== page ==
Tips to help you stay on track with your osteoporosis treatment

If you have osteoporosis or are at risk for it, what would you do if your doctor recommended a safe and effective elixir that’s been proven to slow bone loss, restore bone density, strengthen bone, and help reduce the risk of fractures? You’d take it, right? Most people would, considering the pain, expense, and disability associated with fractures in the spine and hip—two areas that are particularly vulnerable to fractures resulting from osteoporosis.

That elixir is a class of medications known as bisphosphonates, which includes alendronate (Fosamax), risedronate (Actonel), ibandronate (Boniva), and zoledronic acid (Reclast).

But many people who would benefit from this treatment fail to take the medication as prescribed—even those who’ve been diagnosed with osteoporosis and have already suffered a fracture. In fact, according to a study from the Archives of Internal Medicine, about 45% of women who were prescribed osteoporosis medication (half of them were on bisphosphonates) stopped taking the drugs within the first year of treatment; after five years, the rate of non-adherence increased to 52 percent.

What’s Going On Here?

The main problem, according to doctors and their patients, is the effect that bisphosphonates have on the stomach and intestines. Oral bisphosphonates are not easily absorbed, and they can lead to gastrointestinal side effects such as indigestion, diarrhea, stomach pain, heartburn, nausea, and peptic ulcers (non­ healing defects in the stomach or small intestine) as well as muscle cramps.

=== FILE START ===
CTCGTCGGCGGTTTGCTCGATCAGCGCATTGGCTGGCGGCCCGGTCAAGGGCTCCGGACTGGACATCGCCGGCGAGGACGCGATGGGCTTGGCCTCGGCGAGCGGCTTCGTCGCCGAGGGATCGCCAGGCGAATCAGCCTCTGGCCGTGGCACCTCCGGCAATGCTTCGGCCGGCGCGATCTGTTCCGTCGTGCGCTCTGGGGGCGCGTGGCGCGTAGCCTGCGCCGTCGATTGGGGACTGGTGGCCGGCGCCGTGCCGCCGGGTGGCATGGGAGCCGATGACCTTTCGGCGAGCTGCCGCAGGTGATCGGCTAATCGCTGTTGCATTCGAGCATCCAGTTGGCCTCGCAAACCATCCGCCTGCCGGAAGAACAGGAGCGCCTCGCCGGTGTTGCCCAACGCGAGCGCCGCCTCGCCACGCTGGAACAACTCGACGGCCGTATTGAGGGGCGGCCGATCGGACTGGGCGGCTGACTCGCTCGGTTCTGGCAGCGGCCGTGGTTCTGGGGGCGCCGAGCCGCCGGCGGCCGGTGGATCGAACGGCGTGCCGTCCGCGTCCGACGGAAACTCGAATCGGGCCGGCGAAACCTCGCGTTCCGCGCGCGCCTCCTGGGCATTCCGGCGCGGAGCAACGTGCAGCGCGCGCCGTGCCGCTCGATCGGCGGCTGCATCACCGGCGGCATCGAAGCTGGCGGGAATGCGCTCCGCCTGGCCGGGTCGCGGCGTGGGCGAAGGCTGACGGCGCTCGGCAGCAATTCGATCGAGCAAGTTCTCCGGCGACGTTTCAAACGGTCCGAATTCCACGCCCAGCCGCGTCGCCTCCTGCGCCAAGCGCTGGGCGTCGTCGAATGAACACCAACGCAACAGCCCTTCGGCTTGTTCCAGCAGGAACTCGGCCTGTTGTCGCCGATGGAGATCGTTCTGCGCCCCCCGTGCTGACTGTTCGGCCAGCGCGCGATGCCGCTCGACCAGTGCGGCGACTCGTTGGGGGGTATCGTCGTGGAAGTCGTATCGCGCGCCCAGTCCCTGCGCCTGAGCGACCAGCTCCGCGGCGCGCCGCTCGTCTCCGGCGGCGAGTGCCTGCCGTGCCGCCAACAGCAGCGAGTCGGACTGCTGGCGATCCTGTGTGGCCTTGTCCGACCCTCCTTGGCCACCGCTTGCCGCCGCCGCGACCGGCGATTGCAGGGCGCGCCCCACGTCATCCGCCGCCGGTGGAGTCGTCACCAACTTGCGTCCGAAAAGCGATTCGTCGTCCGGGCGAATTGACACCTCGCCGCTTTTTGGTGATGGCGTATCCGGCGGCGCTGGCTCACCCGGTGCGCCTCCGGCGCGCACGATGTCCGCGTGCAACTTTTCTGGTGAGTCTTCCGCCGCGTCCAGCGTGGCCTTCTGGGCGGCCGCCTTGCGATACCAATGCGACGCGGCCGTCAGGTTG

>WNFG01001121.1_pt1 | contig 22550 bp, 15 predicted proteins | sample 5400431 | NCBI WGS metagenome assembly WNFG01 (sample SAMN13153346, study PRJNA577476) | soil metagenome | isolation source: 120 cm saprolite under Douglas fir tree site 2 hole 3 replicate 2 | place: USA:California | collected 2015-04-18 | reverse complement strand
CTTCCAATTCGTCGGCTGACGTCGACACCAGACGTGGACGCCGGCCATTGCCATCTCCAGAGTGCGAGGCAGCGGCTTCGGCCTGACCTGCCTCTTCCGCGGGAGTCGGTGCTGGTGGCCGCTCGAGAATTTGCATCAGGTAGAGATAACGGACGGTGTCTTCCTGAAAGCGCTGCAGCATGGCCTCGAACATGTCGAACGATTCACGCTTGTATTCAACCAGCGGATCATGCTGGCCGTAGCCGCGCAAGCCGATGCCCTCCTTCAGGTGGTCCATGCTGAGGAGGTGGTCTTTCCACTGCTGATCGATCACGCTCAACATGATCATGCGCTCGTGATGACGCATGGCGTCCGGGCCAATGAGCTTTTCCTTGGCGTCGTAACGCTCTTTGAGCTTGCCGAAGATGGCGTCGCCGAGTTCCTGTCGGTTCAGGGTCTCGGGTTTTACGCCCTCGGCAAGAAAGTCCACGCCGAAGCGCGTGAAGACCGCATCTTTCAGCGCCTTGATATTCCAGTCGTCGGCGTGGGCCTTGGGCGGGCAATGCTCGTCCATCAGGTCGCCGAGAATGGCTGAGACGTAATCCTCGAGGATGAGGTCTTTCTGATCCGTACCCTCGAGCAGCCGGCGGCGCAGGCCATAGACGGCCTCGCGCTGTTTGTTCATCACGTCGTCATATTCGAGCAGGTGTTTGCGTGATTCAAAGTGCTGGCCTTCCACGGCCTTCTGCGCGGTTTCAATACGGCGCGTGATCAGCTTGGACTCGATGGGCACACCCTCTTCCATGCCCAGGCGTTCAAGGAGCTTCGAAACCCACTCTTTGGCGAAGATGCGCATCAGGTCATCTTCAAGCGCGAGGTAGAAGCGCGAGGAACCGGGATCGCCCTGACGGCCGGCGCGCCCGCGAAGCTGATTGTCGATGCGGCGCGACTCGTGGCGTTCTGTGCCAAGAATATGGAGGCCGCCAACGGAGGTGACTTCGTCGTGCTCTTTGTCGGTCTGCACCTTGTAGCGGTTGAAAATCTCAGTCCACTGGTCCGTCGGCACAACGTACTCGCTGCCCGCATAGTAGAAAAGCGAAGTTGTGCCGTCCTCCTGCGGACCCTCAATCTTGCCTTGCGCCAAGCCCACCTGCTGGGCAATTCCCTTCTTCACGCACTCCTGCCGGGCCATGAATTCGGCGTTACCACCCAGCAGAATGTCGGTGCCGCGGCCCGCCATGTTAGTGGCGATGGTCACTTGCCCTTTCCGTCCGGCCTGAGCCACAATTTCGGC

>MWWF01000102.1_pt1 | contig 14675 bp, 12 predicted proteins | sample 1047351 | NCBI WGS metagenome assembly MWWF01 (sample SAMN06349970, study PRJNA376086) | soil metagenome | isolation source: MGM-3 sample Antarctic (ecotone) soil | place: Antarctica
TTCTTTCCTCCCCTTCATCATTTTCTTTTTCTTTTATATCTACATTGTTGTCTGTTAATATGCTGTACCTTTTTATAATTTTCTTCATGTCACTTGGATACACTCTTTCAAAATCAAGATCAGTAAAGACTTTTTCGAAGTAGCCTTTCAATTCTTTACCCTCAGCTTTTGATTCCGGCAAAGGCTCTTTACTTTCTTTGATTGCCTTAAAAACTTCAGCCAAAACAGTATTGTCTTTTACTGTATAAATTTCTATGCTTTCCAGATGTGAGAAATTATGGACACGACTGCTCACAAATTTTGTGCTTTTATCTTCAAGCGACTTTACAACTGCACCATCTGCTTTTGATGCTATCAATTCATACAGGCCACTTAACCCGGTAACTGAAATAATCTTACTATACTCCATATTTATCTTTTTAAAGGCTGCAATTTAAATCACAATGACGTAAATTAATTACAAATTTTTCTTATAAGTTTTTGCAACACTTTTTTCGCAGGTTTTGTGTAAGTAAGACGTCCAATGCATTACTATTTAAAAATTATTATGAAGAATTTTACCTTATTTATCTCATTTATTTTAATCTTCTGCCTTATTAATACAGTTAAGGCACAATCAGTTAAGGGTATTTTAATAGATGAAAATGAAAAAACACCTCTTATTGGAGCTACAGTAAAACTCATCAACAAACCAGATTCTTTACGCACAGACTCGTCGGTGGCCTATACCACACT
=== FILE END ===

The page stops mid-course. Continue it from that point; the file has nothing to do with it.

The nature of osteoporosis is another factor that contributes to bisphosphonate non-adherence. A stealthy condition with no out­ ward symptoms, osteoporosis progresses painlessly (until there is a fracture). With no physical complaints to speak of, people with osteoporosis may feel less compelled to take their medication regularly than, say, people who are taking drugs for the relief of severe pain.

A third factor, oral bisphosphonates are not easy to take. For the best results, they must be taken immediately after getting up in the morning, at least half an hour before eating or drinking anything besides water (even tea, coffee, fruit juice, or mineral water can interfere with their absorption), and before taking any other medication. Also, you must drink at least 8 oz of water to wash down the tablet and sit or stand upright for at least 30 minutes afterward.

Last, the cost of bisphosphonate drugs is another concern that keeps some people from taking their medication as pre­scribed. Even though one of these drugs is available as a low-­cost generic, the fact that they need to be taken over a long period of time can discourage some people, particularly those with limited incomes.

The Costs of Non-adherence

While the discomfort, inconvenience, and expense of bisphosphonate medications contribute to a high rate of non-adherence, the costs of discontinuing osteoporosis treatment may be even higher. People who take their bisphosphonate treatment as prescribed, according to a five­year study published in the Mayo Clinic Proceedings, have a 20 to 45 percent lower risk of fractures. And the more closely they adhere to the prescribed medication regimen, the lower the fracture risk.